Miyamori's upcoming exhibition incorporates tree rubbings and birdsongs from five different continents to evoke a sense of planetary holism based upon the idea of the supercontinent Amasia:

"Amasia is one of the possible future supercontinents that could be formed by the merger of Asia and North America. It is based on the idea that the Pacific Plate is already subducting under Eurasia and North America and the process will eventually cause it to close...

"This project will share with my related projects a common goal of helping people to experience the 'connections' that exist between all of us with our surroundings...I have struggled to come to terms with terrible events in my cultural history that happened due to lack of feeling connected to the 'other,' the 'there' rather than 'here.' I hope that my installation will allow people to feel, through the freedom of imagination, a sense of global connection..."

Keiko Miyamori: Bird Cages and the Gilded Boat
an installation with soundscape by Steven Berkowitz
Curated by Sean A. Stoops

Ise Cultural Foundation
555 Broadway, New York, NY
January 14 - February 26, 2011

Opening reception: Friday, January 14, 6 - 8 PM

KAMIOTO - USA x Japan sound performance: Thursday, February 3, 6 - 7 PM
Gallery Talk: Saturday, February 26, 2 - 3 PM

(Gilded Boat: "The old found canoe was covered with Japanese washi paper pasted tight to obtain a new uniform skin... As a contrast, the inside of the boat will be gilded with gold leaf to symbolize the “inner” energy of the human vessel, how the human’s physical shell can hold its imagination." Text: Keiko Miyamori; Photo: Kenji Takigami)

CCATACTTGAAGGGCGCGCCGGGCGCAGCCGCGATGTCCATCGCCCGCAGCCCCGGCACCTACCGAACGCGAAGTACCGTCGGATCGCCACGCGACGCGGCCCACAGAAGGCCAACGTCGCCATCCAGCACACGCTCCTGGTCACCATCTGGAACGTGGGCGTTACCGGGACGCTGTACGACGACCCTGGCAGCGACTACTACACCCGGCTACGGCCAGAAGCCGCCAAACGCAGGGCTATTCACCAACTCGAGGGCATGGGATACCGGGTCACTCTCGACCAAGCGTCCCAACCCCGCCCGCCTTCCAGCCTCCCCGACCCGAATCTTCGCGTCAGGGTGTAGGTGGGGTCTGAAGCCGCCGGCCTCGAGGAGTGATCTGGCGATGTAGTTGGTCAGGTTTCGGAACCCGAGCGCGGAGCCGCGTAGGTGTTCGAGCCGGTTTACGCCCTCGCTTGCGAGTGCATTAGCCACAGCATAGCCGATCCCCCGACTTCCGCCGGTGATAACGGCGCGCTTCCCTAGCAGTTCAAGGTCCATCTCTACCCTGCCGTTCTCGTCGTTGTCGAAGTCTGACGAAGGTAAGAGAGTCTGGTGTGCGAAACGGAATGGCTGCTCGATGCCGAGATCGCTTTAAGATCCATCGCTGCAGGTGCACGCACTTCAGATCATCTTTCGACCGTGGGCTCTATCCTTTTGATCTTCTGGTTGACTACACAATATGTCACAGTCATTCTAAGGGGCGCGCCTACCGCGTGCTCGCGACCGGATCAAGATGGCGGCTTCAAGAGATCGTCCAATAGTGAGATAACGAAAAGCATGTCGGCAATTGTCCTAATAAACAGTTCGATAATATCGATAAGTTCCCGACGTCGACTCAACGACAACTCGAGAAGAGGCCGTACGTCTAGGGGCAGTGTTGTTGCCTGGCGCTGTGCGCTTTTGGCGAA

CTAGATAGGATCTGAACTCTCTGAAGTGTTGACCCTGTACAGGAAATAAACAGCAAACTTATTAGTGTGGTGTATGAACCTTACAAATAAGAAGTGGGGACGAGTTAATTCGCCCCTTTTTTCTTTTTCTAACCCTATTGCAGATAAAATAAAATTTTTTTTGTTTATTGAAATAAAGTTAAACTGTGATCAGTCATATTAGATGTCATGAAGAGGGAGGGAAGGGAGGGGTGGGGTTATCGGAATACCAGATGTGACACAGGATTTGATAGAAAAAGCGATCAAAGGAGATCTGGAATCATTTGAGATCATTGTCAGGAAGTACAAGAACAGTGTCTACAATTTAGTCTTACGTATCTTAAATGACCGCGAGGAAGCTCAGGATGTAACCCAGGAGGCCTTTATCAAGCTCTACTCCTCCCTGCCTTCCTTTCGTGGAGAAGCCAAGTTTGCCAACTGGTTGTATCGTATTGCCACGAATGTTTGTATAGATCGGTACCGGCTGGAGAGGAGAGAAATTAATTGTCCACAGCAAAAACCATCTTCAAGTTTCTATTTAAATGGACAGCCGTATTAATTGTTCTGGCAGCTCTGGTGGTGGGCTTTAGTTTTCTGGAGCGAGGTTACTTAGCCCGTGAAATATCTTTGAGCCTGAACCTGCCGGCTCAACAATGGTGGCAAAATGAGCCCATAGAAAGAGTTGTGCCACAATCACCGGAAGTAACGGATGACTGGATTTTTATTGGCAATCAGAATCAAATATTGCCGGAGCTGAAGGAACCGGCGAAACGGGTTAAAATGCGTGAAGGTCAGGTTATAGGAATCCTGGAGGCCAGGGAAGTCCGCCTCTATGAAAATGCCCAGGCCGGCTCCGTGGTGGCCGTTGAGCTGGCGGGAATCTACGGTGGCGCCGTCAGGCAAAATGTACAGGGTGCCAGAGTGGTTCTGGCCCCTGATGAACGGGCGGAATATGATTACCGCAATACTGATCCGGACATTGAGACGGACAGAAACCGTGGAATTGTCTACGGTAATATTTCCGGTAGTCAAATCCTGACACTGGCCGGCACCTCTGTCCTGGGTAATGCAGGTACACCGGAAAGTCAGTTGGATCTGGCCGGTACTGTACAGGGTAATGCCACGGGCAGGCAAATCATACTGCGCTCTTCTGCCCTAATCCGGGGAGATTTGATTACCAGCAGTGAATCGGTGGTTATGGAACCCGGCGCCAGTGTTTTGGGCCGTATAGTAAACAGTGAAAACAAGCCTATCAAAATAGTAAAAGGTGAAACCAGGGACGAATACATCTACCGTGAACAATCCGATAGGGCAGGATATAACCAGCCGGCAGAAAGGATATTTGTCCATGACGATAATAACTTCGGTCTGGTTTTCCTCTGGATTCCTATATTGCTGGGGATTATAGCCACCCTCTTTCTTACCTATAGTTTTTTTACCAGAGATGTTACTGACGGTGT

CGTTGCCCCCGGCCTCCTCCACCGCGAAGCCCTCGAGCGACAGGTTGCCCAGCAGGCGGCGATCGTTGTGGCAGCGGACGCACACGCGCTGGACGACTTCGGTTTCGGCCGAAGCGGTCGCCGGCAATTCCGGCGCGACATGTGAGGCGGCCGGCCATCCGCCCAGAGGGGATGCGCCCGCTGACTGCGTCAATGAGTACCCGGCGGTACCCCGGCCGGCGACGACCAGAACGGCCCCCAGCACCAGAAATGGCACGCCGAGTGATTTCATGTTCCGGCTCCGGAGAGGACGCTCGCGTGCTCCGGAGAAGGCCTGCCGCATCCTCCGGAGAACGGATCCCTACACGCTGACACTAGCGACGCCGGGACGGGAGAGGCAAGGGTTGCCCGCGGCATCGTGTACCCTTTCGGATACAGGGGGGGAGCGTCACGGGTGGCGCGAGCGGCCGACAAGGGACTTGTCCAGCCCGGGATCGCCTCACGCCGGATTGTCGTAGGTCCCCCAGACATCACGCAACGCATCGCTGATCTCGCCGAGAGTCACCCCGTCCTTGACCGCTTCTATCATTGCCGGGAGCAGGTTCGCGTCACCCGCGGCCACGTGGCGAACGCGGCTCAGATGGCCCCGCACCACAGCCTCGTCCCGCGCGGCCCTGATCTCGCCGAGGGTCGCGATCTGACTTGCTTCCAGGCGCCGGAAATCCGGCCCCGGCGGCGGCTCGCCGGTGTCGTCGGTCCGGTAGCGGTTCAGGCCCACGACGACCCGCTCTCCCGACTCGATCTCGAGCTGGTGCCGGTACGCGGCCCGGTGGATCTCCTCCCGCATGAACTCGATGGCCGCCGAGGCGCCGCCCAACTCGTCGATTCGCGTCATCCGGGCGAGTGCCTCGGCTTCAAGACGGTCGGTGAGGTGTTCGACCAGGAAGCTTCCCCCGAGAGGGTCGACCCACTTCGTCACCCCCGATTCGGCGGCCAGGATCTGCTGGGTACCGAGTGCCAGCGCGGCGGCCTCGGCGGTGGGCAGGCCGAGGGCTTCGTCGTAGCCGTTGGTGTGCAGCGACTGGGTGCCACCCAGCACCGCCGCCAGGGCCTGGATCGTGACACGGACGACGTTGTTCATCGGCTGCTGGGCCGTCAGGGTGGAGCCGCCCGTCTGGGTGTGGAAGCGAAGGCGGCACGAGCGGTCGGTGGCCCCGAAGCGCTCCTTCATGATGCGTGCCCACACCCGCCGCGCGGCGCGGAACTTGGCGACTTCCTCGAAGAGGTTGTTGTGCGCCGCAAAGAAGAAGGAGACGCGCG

As part of the Emerging Curators Program, the ISE Cultural Foundation presents: Keiko Miyamori: Bird Cages and the Gilded Boat a gallery exhibition curated by Sean A. Stoops, featuring a mixed media installation by Keiko Miyamori with an electronic “soundscape” composed by Steven Berkowitz. The exhibition runs January 14 - February 26, 2011, with an opening reception on Friday, January 14, 6 - 8 PM.

Keiko Miyamori explores of her experiences and history through sculpture and installation art. Bird Cages and the Gilded Boat is a new installation of Miyamori’s recent sculptures and works on paper. Bird Cages Without Roofs consists of altered bird cage sculptures with open tops, implying a basic desire to escape the struggles and conflicts that keep people confined in metaphoric “cages;” addressing the dichotomy of captivity and freedom. The Bird Cages are juxtaposed with Gilded Boat, a basic wood canoe transformed into a dream-like vessel and embellished with classical Japanese art materials- washi paper with charcoal frottage from tree bark on the hull and a gilded interior of gold-leaf. Unifying the sculptures are a series of Tree Rubbings with charcoal on washi paper, created from numerous trees in five continents, based on Miyamori’s travels over the past few years. These works on paper are combined with regional grain, corn, and nuts in clear, circular frames, intimating natural cycles of trees and plants. Miyamori’s recent visits to Australia, Brazil, Japan, and Kenya were supported by grants from Philadelphia organizations- the Independence Foundation and the Center for Emerging Visual Artists.

For this exhibition, Steven Berkowitz presents a new sound art work created from tree bark - rubbing patterns in Keiko Miyamori’s installation- turning the visible markings into the musical “notes” of an ambient “soundscape.” Field recordings of specific bird songs from around the world are mixed into the aural environment. Berkowitz researched native bird sounds from the locations that Miyamori visited in her tour of five continents. The resulting multi-channel “soundscape” creates the impression in the gallery of an invisible aviary, with a chorus of birds from around the globe. Keiko Miyamori’s installation, combined with Steven Berkowitz’s audio, allude to journeys between different stages of being and natural elements: air, earth, and water.

On Thursday, February 3, 6 - 8 PM, the gallery presents- KAMIOTO: A Conversation of Forest and City, a “USA x Japan” sound performance with a live internet / video collaboration between New York City and Ryugasaki, Japan. The special event - directed by Keiko Miyamori - features electronic sound art by Steven Berkowitz, video by Hsiang-Chin Moe (both at ISE gallery in NY), and in Japan, percussion by Chikara Miura with children at Ryugasaki kindergarten from the wild Japanse cedar forest.